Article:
Resilience in Life Science companies – what makes it so important and so hard?

Resilience in Life Science companies – what makes it so important and so hard?

We recently had a look at the future trends and developments in Pharma and learned that it’s looking good in terms of growth and potential. One of the main factors being novel therapies and constant adaptation to the changing industry landscape as well as patient needs. It got me thinking: that calls for a strong resilience in leadership in those companies. That’s going to be a challenge.

Why the need for resilient leaders?

Resilience is mainly the ability to adapt in the face of adverse conditions, including dealing with crisis and building lasting structures in the eye of the storm. This doesn’t only ask for extraordinary leadership abilities but also for fundamental understanding for the industry’s upcoming disruptions. Good leadership and strong resilience are therefore tightly connected to a knowledge of the pain points and the real consequences of industry disruption. Let’s look at an example.

Life Science companies are increasingly involved in processes that deal with data and artificial intelligence. A good resilience strategy knows where the dangers in the technologies at the core of these new processes are and keeps them in the loop. The really hard part about resilience is to keep an open mind even when things look hopeless or seem too complex to understand.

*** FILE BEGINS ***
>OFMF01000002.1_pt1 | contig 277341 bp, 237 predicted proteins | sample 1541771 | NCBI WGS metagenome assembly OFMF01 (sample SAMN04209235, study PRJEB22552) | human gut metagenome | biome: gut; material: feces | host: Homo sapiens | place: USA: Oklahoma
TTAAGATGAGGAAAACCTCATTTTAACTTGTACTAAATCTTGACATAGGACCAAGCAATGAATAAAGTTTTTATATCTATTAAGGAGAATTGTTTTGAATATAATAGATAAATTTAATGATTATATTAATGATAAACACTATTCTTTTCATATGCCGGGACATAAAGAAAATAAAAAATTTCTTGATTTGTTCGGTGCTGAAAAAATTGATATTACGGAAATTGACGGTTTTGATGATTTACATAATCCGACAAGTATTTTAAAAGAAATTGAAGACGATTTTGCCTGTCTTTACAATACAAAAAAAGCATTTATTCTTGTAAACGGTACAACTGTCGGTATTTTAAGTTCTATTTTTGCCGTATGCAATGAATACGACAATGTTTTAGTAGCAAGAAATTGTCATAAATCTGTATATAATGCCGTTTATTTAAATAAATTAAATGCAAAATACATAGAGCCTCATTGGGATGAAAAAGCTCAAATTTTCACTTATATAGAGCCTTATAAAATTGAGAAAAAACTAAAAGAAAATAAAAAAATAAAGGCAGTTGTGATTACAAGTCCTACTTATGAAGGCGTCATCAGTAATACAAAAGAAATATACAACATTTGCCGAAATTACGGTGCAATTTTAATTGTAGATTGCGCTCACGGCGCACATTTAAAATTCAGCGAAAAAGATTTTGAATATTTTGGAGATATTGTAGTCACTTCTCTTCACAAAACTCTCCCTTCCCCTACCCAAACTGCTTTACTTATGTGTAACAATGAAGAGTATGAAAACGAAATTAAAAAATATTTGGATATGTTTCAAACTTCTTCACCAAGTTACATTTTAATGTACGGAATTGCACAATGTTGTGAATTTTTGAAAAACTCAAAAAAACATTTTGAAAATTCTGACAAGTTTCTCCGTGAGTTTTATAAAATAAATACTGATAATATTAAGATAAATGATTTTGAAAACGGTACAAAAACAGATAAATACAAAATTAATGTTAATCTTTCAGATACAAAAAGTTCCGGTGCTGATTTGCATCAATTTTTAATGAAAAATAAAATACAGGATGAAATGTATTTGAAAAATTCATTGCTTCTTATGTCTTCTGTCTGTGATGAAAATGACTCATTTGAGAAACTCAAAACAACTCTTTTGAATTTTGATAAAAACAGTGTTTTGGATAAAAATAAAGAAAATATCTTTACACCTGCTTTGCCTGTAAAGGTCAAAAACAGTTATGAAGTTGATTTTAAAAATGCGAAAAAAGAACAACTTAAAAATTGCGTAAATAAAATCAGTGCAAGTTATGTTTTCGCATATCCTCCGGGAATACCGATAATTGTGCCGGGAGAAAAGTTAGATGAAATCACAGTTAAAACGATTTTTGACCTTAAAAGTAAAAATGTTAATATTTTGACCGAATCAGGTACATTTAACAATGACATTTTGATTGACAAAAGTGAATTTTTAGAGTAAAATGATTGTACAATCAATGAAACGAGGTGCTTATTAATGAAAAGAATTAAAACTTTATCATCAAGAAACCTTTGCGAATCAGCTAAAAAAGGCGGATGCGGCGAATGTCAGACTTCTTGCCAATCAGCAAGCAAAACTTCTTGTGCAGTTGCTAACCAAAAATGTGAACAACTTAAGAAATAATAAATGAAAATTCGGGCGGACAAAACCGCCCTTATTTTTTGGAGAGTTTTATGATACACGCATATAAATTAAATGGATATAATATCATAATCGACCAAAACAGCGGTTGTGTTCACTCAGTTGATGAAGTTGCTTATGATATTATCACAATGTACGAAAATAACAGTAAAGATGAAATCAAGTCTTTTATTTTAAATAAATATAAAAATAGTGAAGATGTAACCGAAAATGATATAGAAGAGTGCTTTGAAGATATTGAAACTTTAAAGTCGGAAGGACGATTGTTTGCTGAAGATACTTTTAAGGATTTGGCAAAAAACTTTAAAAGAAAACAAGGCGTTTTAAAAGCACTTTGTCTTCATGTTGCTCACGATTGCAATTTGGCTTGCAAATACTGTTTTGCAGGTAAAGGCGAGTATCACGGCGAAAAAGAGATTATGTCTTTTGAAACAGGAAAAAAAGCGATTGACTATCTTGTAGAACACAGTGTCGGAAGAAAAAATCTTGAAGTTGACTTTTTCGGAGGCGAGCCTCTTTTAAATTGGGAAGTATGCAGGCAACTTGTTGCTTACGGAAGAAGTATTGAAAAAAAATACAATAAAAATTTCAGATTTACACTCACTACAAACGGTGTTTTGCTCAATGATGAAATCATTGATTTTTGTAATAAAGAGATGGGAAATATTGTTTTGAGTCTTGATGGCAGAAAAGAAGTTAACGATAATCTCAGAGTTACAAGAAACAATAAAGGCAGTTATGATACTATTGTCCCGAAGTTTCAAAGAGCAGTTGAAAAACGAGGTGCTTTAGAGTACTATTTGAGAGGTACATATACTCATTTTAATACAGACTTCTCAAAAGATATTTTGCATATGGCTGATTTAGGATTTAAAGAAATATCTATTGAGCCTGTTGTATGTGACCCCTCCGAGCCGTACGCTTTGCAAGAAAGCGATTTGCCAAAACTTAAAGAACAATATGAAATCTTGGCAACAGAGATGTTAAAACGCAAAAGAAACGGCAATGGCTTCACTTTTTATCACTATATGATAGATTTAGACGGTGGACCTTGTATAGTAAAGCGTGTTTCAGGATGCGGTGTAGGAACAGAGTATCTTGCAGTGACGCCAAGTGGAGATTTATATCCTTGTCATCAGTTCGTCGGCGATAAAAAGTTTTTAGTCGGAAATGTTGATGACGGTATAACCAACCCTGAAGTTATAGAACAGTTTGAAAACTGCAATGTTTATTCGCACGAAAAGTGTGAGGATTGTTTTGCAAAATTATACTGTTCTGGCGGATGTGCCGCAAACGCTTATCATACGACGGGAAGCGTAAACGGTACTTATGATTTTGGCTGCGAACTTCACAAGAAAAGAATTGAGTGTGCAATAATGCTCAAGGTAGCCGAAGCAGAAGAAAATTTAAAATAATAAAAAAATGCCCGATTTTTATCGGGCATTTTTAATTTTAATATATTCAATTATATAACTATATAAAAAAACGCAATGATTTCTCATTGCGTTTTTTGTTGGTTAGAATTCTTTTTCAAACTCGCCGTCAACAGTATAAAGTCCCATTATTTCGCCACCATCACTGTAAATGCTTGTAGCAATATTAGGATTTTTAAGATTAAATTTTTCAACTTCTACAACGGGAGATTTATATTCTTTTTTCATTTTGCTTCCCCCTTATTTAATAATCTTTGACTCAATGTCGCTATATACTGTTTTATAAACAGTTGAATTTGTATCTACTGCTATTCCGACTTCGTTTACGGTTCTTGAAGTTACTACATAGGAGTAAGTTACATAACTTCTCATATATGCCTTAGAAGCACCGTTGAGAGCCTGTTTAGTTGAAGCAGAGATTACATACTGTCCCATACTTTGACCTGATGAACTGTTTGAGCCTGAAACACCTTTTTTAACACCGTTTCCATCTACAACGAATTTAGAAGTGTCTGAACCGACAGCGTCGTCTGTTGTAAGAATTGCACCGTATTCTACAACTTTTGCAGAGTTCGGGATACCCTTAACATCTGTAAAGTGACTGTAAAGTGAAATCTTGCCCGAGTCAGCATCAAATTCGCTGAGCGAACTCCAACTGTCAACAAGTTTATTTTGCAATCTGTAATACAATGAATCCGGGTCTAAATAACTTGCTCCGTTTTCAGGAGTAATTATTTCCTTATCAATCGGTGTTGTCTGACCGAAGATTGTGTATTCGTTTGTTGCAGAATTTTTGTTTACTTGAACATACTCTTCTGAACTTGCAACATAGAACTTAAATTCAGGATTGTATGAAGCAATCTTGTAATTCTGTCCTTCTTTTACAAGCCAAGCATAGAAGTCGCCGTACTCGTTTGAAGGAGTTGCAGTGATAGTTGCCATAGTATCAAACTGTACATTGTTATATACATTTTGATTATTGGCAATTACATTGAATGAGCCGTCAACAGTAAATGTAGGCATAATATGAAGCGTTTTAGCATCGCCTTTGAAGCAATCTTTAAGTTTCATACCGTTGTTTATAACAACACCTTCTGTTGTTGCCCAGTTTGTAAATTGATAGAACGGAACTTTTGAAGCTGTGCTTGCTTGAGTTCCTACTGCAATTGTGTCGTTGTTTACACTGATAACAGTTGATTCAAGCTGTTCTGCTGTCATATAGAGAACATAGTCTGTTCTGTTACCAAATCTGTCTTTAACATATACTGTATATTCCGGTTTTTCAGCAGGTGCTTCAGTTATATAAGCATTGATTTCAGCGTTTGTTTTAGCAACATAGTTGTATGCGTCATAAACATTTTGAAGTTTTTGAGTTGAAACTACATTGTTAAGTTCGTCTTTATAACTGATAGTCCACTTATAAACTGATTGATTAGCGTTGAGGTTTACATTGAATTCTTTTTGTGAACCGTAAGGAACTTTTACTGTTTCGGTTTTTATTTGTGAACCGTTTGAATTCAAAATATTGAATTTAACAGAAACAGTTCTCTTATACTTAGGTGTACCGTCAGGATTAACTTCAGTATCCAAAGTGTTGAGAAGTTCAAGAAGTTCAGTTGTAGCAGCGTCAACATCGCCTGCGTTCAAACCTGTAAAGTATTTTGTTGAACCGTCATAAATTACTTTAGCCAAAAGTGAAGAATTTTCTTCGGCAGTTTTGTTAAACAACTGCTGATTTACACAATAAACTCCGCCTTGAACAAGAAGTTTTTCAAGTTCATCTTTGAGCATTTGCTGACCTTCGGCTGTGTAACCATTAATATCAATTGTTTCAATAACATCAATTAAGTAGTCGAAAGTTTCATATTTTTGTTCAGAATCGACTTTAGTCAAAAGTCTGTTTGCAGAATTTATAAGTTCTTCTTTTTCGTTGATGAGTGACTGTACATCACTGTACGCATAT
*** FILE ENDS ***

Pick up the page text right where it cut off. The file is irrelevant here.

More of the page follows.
Changing product chains in Life Sciences

Life science companies are dealing with and will continue to deal with entirely different products and production chains than they used to. Industries come together, mergers create new value chains and cooperation calls for entirely different skill sets. The landscape of production may look quite different in shorter amounts of time and it needs resilient leaders to deal with these changes and still continue to grow and thrive.

Look out for the competition

And let’s be honest: resilience is necessary to stay ahead of the competition as well! Chances are they already understood what’s going on as well and it might come down to who has the best resilience strategy to profit the most from the ongoing disruption in Life Sciences. In the end – being in this risky industry – resilience becomes a key capability for organizations to prepare for, respond to and recover from business disruption. At any stage, meaning before the disruption, during it and afterwards.

Resilience requires constant work

We all know: if it was easy, everyone was doing it right. Are they? No they aren’t? It’s easy for any leader to fall into a fixed mindset in troubling situations, to turn their energy inward and to lose focus. Resilience is hard work! You need to invest the time and energy to keep up your strength and continue to work on your routines that help you be resilient. You will be rewarded in the end, as studies show, and be given greater clarity and a better ability to think fresh and out-of-the-box thinking – necessary to stay on top of the Life Science game.

Resilience requires a strong social support system and the ability to constructively confront your problems. Let’s get to work!

 

 

By Stephan Breitfeld, Partner Life Sciences – ingeniam

stephan.breitfeld@ingeniam.de
Tel.:+49 (0) 69 / 959091989
Mobil: +49 (0) 172 / 6685350

 

 

 

 

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